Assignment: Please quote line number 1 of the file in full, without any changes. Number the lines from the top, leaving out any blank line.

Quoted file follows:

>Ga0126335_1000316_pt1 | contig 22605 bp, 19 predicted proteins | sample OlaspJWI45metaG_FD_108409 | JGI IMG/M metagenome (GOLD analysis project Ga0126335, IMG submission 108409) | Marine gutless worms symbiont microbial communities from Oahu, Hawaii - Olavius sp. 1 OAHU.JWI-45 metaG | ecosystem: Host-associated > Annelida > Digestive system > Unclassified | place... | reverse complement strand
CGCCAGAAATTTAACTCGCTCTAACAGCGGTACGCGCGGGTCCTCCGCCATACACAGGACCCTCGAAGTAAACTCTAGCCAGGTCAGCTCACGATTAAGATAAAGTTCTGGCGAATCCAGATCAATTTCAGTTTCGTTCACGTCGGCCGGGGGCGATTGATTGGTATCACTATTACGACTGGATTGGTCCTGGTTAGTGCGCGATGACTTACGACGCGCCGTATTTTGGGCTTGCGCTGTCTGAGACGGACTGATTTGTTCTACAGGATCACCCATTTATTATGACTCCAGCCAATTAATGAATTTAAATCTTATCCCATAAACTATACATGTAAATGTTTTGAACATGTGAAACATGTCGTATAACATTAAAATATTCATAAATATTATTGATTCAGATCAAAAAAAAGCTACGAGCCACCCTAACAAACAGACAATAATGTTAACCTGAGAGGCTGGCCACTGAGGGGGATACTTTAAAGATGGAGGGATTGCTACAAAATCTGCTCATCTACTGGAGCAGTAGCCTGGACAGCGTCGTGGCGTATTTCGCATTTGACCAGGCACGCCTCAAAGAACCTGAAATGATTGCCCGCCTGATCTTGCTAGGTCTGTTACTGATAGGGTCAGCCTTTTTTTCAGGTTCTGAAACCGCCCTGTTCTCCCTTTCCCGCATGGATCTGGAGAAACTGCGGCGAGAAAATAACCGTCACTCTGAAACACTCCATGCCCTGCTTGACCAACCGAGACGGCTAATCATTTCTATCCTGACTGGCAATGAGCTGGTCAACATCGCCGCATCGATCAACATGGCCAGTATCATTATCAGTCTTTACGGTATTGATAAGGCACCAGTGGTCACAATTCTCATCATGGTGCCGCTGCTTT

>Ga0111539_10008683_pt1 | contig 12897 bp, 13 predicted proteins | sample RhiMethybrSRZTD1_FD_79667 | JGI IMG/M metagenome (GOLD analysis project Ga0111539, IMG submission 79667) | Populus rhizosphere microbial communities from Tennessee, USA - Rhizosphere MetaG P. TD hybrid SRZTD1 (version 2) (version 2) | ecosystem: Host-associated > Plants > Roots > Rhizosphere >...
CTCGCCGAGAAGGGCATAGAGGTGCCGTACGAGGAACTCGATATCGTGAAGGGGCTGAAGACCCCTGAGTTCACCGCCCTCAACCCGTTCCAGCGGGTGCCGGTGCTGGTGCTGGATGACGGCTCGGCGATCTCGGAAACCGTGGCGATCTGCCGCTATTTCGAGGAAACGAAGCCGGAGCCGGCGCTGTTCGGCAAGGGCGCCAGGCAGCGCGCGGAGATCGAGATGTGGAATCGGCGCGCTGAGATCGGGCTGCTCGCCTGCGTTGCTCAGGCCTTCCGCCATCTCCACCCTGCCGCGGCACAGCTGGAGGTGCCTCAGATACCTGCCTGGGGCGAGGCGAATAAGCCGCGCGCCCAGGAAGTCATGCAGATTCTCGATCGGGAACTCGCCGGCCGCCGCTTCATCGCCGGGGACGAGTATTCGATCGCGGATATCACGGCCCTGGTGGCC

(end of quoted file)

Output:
>Ga0126335_1000316_pt1 | contig 22605 bp, 19 predicted proteins | sample OlaspJWI45metaG_FD_108409 | JGI IMG/M metagenome (GOLD analysis project Ga0126335, IMG submission 108409) | Marine gutless worms symbiont microbial communities from Oahu, Hawaii - Olavius sp. 1 OAHU.JWI-45 metaG | ecosystem: Host-associated > Annelida > Digestive system > Unclassified | place... | reverse complement strand